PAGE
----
You wouldn’t know it from reading most papers, but the last five years have accommodated noteworthy developments in the chronically underreported world of next generation nuclear research. It is unfortunate that nuclear tends only to get airtime when journalists deign to dispense dismissive, undergraduate analysis, obligatorily set in the ‘wake’ of Fukushima and aimed at a caricature of the industry. The impression one gets from the nuclear landscape is actually one of careful optimism, an optimism built upon the sight of many bright lights on the next-gen horizon. The Liquid Fluoride Thorium Reactor (pronounced ‘lifter’ in acronymic form) is one of those bright lights, one that China is chasing, and one that Britain would do well to pay more attention to.
The LFTR is a type of Molten Salt Reactor: Molten Salt Reactors are Generation IV nuclear fission reactors that use molten salt as either the primary reactor coolant or as the fuel itself; they trace their origin to a series of experiments directed by Alvin Weinberg at Oak Ridge National Laboratory in the ‘50s and ‘60s. The LFTR is differentiated from other variants of the MSR by the fact that it runs on thorium rather than uranium, thorium being an element that is fertile rather than fissile, and which will transmute to fissile uranium-233 upon exposure to neutrons. Weinberg’s research was fruitful and instructive, and illuminated many solutions to the complex mechanical problems that are raised by the use of a liquid fuel, but Nixon nonetheless terminated research in ’69 (some say because of the unsuitability of thorium to the manufacture of nuclear weapons, though this claim is questionable). After enduring a long purgatory, MSR technology has experienced something of a renaissance in recent years: dust-cloaked Oak Ridge dossiers, long dormant in office drawers, are being re-examined by pioneering start-ups. The MSR movement gained considerable momentum in 2011 when the Chinese Academy of Sciences publicised its intention to commercialise a thorium-based MSR in 20 years (it is also developing non-thorium MSRs and solid fuel thorium reactors). The Shanghai Institute of Applied Physics has since employed 700 nuclear engineers in this service: a 10MW pilot LFTR is expected to be operationalised in 2025, with a 100MW version set to follow in 2035. Given that China theoretically has enough thorium to satisfy its energy needs for the next 20,000 years, this seems a sage application of resources.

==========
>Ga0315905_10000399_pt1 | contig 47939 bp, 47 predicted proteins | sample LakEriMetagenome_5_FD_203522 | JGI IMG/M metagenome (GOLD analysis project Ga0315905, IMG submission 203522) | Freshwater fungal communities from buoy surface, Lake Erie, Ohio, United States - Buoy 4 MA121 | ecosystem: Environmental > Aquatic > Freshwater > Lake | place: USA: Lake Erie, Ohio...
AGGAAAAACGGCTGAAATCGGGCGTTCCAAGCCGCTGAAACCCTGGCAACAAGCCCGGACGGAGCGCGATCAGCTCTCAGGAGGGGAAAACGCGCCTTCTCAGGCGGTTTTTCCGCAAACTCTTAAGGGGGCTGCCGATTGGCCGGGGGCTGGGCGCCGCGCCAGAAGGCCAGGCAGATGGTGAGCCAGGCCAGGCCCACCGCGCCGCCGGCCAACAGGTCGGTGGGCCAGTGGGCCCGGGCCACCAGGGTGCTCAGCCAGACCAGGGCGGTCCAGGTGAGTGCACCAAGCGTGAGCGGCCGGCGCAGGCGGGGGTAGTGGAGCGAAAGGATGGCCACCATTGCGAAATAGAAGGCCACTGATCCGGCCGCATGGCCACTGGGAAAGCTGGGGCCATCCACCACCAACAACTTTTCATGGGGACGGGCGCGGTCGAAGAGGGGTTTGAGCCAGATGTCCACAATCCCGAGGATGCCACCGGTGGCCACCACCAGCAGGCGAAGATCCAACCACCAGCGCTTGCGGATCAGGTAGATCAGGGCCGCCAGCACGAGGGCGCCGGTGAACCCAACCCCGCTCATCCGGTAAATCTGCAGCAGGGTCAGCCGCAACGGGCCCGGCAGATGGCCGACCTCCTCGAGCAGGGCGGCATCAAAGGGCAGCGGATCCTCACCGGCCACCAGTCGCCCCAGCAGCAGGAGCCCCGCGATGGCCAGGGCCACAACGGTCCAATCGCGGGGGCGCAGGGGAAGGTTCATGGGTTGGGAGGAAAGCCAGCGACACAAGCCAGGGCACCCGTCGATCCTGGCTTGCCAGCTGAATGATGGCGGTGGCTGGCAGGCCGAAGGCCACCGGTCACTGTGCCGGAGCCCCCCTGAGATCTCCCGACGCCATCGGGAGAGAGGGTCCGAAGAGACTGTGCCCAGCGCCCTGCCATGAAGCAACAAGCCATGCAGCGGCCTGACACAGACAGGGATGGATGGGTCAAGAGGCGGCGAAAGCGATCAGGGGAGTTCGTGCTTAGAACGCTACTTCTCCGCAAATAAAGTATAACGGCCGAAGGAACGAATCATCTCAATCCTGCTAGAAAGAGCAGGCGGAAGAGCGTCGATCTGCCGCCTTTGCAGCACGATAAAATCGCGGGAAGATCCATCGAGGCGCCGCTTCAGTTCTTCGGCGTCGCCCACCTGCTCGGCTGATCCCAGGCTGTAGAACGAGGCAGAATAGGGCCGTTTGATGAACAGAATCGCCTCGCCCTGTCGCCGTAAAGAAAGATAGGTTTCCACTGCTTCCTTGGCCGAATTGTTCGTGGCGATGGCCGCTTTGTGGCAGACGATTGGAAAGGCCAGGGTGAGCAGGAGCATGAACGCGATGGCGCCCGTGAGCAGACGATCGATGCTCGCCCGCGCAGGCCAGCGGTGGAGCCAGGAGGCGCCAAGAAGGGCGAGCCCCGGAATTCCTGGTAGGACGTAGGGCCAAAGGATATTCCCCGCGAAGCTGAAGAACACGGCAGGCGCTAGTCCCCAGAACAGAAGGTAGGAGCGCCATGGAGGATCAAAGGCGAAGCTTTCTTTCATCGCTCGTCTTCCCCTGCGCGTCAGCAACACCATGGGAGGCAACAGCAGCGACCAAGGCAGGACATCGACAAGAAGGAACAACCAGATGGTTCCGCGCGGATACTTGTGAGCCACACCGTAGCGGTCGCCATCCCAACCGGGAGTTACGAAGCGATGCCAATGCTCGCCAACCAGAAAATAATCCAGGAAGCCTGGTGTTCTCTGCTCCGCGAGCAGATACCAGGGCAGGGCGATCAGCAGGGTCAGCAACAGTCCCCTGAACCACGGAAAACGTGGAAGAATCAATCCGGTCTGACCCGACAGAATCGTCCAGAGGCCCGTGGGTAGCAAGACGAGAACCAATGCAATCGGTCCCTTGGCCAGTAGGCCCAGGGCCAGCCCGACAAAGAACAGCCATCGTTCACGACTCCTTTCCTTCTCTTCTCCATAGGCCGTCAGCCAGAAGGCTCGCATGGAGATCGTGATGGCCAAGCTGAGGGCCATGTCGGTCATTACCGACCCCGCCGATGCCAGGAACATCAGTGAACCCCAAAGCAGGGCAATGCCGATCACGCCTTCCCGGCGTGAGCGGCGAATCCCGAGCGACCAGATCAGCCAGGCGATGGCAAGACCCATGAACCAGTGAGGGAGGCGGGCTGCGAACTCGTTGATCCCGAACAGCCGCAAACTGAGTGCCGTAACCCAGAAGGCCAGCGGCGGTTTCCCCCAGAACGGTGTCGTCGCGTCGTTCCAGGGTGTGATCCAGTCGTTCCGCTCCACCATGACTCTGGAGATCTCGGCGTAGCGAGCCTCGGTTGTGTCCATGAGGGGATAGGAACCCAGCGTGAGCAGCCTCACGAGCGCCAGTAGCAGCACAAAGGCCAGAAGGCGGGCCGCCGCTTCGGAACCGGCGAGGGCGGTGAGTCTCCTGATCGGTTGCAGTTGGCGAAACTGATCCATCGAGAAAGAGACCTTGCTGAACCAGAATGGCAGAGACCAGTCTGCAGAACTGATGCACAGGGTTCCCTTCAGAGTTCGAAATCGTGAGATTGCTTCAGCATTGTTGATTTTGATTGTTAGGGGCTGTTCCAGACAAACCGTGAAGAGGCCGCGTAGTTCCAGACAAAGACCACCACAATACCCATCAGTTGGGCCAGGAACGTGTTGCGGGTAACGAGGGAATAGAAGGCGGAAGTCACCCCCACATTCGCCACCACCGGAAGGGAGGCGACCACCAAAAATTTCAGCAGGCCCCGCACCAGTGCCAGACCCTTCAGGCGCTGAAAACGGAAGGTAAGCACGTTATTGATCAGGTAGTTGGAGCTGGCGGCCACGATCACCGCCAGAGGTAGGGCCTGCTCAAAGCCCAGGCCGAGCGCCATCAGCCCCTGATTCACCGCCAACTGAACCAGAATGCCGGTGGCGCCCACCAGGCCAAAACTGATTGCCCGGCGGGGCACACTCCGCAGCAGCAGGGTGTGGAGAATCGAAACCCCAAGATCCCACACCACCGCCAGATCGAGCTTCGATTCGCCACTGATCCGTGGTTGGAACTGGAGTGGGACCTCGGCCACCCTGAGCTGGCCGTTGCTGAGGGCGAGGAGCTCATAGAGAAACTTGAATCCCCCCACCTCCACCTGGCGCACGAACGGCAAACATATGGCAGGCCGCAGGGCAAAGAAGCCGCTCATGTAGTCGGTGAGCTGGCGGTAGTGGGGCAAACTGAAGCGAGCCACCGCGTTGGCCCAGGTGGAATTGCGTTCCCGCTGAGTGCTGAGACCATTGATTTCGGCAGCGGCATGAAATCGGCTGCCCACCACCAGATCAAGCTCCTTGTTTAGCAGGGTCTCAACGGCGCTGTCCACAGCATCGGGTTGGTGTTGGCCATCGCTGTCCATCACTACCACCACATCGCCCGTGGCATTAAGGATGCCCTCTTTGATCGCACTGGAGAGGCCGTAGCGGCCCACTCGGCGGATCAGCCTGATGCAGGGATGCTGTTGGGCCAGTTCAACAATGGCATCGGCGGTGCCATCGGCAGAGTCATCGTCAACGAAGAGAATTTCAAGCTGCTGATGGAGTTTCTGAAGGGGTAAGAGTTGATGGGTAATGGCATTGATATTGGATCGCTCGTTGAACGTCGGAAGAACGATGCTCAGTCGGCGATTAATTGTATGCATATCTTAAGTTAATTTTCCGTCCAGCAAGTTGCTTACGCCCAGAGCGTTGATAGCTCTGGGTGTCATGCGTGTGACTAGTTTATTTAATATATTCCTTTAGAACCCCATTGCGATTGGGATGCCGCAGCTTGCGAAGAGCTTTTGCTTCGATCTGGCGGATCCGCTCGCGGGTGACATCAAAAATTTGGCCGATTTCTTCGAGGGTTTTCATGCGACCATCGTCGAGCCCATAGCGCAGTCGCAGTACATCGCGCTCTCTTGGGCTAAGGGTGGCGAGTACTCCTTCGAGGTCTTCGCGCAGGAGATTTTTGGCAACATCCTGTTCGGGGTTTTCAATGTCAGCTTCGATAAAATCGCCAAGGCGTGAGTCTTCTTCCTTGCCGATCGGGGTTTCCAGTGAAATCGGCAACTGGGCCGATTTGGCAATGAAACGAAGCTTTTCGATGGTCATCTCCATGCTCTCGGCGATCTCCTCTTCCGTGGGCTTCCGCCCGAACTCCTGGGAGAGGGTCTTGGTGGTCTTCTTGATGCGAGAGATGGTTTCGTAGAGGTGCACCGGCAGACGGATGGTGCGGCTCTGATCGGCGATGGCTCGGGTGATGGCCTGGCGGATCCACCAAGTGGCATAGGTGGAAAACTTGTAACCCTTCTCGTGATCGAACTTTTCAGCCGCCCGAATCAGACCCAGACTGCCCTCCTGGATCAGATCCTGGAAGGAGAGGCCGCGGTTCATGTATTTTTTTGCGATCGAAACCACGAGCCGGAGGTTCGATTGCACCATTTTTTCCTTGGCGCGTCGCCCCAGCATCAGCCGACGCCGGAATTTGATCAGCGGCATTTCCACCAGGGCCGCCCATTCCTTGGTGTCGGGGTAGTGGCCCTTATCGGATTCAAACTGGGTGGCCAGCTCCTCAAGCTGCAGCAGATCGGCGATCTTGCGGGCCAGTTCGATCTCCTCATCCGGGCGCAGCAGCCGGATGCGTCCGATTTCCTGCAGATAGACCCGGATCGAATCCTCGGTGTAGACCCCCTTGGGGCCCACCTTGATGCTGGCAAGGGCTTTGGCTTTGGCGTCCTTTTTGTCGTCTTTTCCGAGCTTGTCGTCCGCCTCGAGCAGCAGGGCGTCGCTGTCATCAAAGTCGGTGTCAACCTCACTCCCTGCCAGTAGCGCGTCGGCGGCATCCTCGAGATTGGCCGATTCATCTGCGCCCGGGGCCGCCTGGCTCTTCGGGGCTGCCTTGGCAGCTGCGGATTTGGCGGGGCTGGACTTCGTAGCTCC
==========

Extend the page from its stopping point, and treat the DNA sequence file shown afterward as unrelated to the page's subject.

Of course China still has much to do, there are obstacles to overcome and commercialisation will not be viable until the late 2020s, but it has nonetheless taken the plunge, undoubtedly motivated by considerable hypothetical advantages over conventional Pressure Water Reactors. According to Flibe Energy, headed by nuclear scientist Kirk Sorensen, thorium is so energy dense that 6600 tonnes of it could replace the ‘combined 5.3 billion tonnes of coal, 31.1 billion barrels of oil, 2.92 trillion cubic meters of natural gas, and 65,000 tonnes of uranium that the world consumes annually’. It is approximately 3X more abundant in the Earth’s crust than uranium, and significant quantities have already been extracted as the by-products of existing mining operations. Most compellingly, the energy output of a LFTR, per metric ton of thorium ore, is estimated to be 200X greater than the output of a Light Water Reactor (a type of PWR).
In addition to the advantages conferred by the use of thorium as a fuel, the design of the LFTR also delivers a host of benefits: the core, blanket, and primary cooling salt loops are all engineered to function at near atmospheric pressure and absent of water or steam, thus precluding the possibility of a Fukushima-style pressurised release. For this reason, the containment vessel also needn’t be much larger than the reactor itself, thereby alleviating construction costs and times. Crucially, liquid fuel is self-regulating: in the event of an increase in operating temperature the ‘thermal expansion of the liquid fuel and the moderator vessel containing it reduces the reactivity of the core’ (i.e. the more reactive the core becomes, the more the liquid fuel acts to reduce reactivity). Even some chaotic event, like an interruption in the supply of electricity to the plant, could be safely negotiated: a freeze plug, cooled by an electric fan, is installed in the base of the core vessel; if the supply of electricity to the plant is disturbed, the fan ceases to rotate and ‘the plug melts’, thus allowing the liquid fuel in the core to be safely evacuated into a ‘subcritical geometry’ inside of a catch basin (a subcritical geometry is an environment in which neutron losses exceed neutron production and the liquid fuel departs from a state of criticality, or self-sustaining fission).
China has been trailblazing in the world of next-gen nuclear for five years now: the fact that they are so aggressively chasing LFTR technology should excite our curiosity. The combination of ‘simpler fuel handling, smaller components, markedly lower fuel costs and significantly higher energy efficiency’ raise the prospects of attracting capital, and with the price of LFTR-generated electricity estimated to be 25% lower than the price of electricity generated by conventional nuclear power plants, the public would likely also be receptive. The government should engage Moltex Energy, a London-based company that has been a pioneer of Generation IV MSR technology, in an intellectual partnership to explore the mechanics, advantages, and disadvantages of a home-grown LFTR project. Given how mutually beneficial the collaboration between Oak Ridge National Laboratory and the Shanghai Institute of Applied Physics has been, the potential for a Sino-British partnership is real. Circumstances are auspicious: a little enterprise is now required.